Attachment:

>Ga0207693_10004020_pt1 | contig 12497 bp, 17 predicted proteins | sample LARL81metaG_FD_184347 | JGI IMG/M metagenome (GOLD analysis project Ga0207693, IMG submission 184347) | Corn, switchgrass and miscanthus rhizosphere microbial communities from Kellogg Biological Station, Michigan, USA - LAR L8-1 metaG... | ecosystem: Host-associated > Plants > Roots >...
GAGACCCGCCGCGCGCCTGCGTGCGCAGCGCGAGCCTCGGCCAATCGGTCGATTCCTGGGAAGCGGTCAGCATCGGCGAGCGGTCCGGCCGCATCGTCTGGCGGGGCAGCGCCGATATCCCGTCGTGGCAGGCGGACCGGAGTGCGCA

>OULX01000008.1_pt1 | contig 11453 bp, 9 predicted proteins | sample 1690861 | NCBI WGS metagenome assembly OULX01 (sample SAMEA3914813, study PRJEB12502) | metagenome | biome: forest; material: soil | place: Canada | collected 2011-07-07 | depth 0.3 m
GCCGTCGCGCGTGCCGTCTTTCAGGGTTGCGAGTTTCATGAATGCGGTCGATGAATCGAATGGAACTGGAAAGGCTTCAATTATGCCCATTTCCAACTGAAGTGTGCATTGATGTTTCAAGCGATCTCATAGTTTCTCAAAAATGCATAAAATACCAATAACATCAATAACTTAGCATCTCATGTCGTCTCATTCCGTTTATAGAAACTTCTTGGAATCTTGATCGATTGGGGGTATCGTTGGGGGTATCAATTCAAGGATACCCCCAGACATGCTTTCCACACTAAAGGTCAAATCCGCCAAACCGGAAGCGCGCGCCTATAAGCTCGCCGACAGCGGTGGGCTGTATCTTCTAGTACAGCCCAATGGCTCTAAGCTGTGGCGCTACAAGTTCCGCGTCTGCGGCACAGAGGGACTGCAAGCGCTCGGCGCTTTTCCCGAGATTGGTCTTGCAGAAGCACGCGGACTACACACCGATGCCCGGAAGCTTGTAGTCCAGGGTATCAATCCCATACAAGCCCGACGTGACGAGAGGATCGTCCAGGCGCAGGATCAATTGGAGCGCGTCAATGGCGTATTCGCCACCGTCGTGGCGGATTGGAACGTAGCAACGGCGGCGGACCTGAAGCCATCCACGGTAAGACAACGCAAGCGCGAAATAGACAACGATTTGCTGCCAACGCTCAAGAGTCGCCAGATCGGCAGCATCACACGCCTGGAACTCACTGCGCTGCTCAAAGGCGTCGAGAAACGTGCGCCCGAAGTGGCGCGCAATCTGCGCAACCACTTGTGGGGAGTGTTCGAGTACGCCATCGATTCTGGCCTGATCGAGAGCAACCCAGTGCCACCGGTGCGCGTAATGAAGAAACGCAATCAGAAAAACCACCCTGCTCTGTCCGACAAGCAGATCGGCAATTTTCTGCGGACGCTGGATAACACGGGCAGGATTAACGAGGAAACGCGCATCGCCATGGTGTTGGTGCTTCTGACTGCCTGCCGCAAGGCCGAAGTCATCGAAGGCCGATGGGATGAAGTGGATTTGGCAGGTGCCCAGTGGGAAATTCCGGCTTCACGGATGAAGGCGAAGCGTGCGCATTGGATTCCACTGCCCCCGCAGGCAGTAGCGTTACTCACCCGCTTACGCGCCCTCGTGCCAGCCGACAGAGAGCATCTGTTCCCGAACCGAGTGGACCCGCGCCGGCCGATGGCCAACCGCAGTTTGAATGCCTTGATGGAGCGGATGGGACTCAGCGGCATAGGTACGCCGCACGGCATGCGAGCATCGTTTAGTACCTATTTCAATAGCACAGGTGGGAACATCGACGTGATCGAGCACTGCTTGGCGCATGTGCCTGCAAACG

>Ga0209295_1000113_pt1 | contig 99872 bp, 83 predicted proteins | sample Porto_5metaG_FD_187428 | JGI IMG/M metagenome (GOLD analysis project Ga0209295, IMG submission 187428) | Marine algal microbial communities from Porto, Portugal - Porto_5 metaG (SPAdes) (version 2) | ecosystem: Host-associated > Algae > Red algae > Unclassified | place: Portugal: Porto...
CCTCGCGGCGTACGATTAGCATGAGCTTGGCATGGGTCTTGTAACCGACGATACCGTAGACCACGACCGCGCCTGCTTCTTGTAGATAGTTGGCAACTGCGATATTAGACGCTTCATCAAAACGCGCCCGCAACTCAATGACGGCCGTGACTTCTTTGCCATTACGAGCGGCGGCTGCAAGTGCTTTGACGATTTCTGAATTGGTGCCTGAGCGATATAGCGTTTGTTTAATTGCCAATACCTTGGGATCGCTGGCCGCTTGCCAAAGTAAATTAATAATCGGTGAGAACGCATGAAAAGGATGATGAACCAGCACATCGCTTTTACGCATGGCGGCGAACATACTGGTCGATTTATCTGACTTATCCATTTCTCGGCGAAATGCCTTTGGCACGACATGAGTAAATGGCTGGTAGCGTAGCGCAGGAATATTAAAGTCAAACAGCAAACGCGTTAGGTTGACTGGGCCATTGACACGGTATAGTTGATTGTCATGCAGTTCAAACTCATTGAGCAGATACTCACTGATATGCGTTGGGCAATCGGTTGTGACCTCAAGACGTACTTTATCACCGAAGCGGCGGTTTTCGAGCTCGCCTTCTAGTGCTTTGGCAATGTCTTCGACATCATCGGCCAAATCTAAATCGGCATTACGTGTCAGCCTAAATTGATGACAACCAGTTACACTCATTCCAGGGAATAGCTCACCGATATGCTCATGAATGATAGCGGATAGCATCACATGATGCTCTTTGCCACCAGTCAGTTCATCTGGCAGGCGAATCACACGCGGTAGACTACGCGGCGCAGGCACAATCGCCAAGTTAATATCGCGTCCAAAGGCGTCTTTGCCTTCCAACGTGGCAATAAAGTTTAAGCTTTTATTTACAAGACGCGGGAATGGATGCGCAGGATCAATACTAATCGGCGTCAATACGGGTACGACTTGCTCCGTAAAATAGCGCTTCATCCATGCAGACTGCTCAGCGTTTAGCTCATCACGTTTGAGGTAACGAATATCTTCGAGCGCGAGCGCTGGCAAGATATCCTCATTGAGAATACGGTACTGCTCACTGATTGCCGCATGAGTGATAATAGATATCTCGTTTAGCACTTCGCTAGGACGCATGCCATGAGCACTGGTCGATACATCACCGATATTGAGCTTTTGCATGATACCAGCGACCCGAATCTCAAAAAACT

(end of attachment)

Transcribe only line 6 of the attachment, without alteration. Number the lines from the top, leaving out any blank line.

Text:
CCTCGCGGCGTACGATTAGCATGAGCTTGGCATGGGTCTTGTAACCGACGATACCGTAGACCACGACCGCGCCTGCTTCTTGTAGATAGTTGGCAACTGCGATATTAGACGCTTCATCAAAACGCGCCCGCAACTCAATGACGGCCGTGACTTCTTTGCCATTACGAGCGGCGGCTGCAAGTGCTTTGACGATTTCTGAATTGGTGCCTGAGCGATATAGCGTTTGTTTAATTGCCAATACCTTGGGATCGCTGGCCGCTTGCCAAAGTAAATTAATAATCGGTGAGAACGCATGAAAAGGATGATGAACCAGCACATCGCTTTTACGCATGGCGGCGAACATACTGGTCGATTTATCTGACTTATCCATTTCTCGGCGAAATGCCTTTGGCACGACATGAGTAAATGGCTGGTAGCGTAGCGCAGGAATATTAAAGTCAAACAGCAAACGCGTTAGGTTGACTGGGCCATTGACACGGTATAGTTGATTGTCATGCAGTTCAAACTCATTGAGCAGATACTCACTGATATGCGTTGGGCAATCGGTTGTGACCTCAAGACGTACTTTATCACCGAAGCGGCGGTTTTCGAGCTCGCCTTCTAGTGCTTTGGCAATGTCTTCGACATCATCGGCCAAATCTAAATCGGCATTACGTGTCAGCCTAAATTGATGACAACCAGTTACACTCATTCCAGGGAATAGCTCACCGATATGCTCATGAATGATAGCGGATAGCATCACATGATGCTCTTTGCCACCAGTCAGTTCATCTGGCAGGCGAATCACACGCGGTAGACTACGCGGCGCAGGCACAATCGCCAAGTTAATATCGCGTCCAAAGGCGTCTTTGCCTTCCAACGTGGCAATAAAGTTTAAGCTTTTATTTACAAGACGCGGGAATGGATGCGCAGGATCAATACTAATCGGCGTCAATACGGGTACGACTTGCTCCGTAAAATAGCGCTTCATCCATGCAGACTGCTCAGCGTTTAGCTCATCACGTTTGAGGTAACGAATATCTTCGAGCGCGAGCGCTGGCAAGATATCCTCATTGAGAATACGGTACTGCTCACTGATTGCCGCATGAGTGATAATAGATATCTCGTTTAGCACTTCGCTAGGACGCATGCCATGAGCACTGGTCGATACATCACCGATATTGAGCTTTTGCATGATACCAGCGACCCGAATCTCAAAAAACT